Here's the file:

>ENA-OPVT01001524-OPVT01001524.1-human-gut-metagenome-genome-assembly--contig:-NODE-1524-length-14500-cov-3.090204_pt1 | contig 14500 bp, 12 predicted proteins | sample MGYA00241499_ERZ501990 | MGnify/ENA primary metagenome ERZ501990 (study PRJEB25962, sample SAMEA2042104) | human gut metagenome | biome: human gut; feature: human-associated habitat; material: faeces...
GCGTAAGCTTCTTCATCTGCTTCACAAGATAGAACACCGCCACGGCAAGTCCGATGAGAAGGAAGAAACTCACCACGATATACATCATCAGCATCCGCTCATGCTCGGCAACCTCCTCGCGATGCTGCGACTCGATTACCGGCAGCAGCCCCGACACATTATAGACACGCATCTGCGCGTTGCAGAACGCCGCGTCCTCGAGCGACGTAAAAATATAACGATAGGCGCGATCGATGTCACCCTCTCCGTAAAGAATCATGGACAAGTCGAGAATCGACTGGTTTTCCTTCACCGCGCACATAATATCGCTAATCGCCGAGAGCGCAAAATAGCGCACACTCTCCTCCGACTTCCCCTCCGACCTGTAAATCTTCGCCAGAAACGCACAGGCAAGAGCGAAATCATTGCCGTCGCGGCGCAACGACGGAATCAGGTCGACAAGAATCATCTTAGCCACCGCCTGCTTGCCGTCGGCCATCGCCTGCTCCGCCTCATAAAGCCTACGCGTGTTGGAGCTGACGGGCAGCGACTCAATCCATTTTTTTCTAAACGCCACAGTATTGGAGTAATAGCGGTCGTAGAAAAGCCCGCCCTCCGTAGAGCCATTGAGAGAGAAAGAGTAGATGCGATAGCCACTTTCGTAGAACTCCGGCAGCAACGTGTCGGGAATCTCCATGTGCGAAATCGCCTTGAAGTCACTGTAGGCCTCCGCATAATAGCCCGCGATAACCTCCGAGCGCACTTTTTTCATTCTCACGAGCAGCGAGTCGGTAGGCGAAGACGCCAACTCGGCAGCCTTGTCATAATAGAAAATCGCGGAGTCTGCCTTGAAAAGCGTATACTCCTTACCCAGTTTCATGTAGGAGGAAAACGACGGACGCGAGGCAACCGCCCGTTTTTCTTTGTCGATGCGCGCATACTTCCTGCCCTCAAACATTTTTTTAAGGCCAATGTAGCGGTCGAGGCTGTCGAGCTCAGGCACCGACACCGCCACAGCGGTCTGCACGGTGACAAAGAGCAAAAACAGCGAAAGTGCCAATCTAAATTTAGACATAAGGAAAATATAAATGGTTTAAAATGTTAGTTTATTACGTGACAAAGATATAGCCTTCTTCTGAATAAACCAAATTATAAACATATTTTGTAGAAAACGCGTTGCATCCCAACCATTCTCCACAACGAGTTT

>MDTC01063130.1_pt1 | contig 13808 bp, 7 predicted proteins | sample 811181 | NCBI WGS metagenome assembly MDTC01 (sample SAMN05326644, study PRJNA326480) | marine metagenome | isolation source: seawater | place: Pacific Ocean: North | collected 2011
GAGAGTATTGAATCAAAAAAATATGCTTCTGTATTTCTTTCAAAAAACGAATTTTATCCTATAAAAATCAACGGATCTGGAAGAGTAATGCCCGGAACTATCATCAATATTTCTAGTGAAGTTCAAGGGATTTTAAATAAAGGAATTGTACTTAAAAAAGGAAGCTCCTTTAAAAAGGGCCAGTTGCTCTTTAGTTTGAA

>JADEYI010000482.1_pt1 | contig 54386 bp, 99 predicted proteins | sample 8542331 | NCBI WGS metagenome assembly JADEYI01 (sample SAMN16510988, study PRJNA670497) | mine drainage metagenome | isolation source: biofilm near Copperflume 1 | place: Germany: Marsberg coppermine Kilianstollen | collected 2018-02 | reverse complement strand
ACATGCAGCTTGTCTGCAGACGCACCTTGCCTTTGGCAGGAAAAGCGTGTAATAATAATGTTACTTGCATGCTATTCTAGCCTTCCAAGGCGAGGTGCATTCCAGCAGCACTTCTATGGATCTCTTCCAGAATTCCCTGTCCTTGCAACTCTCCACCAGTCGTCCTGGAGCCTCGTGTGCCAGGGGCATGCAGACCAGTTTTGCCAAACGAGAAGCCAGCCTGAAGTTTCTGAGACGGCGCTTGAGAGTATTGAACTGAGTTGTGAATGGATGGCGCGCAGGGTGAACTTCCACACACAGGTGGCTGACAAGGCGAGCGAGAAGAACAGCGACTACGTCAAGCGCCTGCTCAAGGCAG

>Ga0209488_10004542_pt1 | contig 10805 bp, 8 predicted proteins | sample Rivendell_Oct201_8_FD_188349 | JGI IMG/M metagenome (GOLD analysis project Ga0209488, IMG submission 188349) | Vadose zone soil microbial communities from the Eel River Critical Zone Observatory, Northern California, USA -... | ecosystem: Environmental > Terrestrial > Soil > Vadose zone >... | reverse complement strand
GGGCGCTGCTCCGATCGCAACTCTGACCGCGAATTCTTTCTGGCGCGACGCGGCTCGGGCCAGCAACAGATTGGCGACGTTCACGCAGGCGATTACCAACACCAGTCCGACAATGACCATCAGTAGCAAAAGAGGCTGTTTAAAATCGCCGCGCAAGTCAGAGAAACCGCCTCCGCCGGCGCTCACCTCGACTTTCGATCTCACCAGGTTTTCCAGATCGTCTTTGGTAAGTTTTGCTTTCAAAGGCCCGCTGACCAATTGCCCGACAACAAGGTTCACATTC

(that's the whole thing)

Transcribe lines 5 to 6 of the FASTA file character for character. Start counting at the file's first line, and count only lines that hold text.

>JADEYI010000482.1_pt1 | contig 54386 bp, 99 predicted proteins | sample 8542331 | NCBI WGS metagenome assembly JADEYI01 (sample SAMN16510988, study PRJNA670497) | mine drainage metagenome | isolation source: biofilm near Copperflume 1 | place: Germany: Marsberg coppermine Kilianstollen | collected 2018-02 | reverse complement strand
ACATGCAGCTTGTCTGCAGACGCACCTTGCCTTTGGCAGGAAAAGCGTGTAATAATAATGTTACTTGCATGCTATTCTAGCCTTCCAAGGCGAGGTGCATTCCAGCAGCACTTCTATGGATCTCTTCCAGAATTCCCTGTCCTTGCAACTCTCCACCAGTCGTCCTGGAGCCTCGTGTGCCAGGGGCATGCAGACCAGTTTTGCCAAACGAGAAGCCAGCCTGAAGTTTCTGAGACGGCGCTTGAGAGTATTGAACTGAGTTGTGAATGGATGGCGCGCAGGGTGAACTTCCACACACAGGTGGCTGACAAGGCGAGCGAGAAGAACAGCGACTACGTCAAGCGCCTGCTCAAGGCAG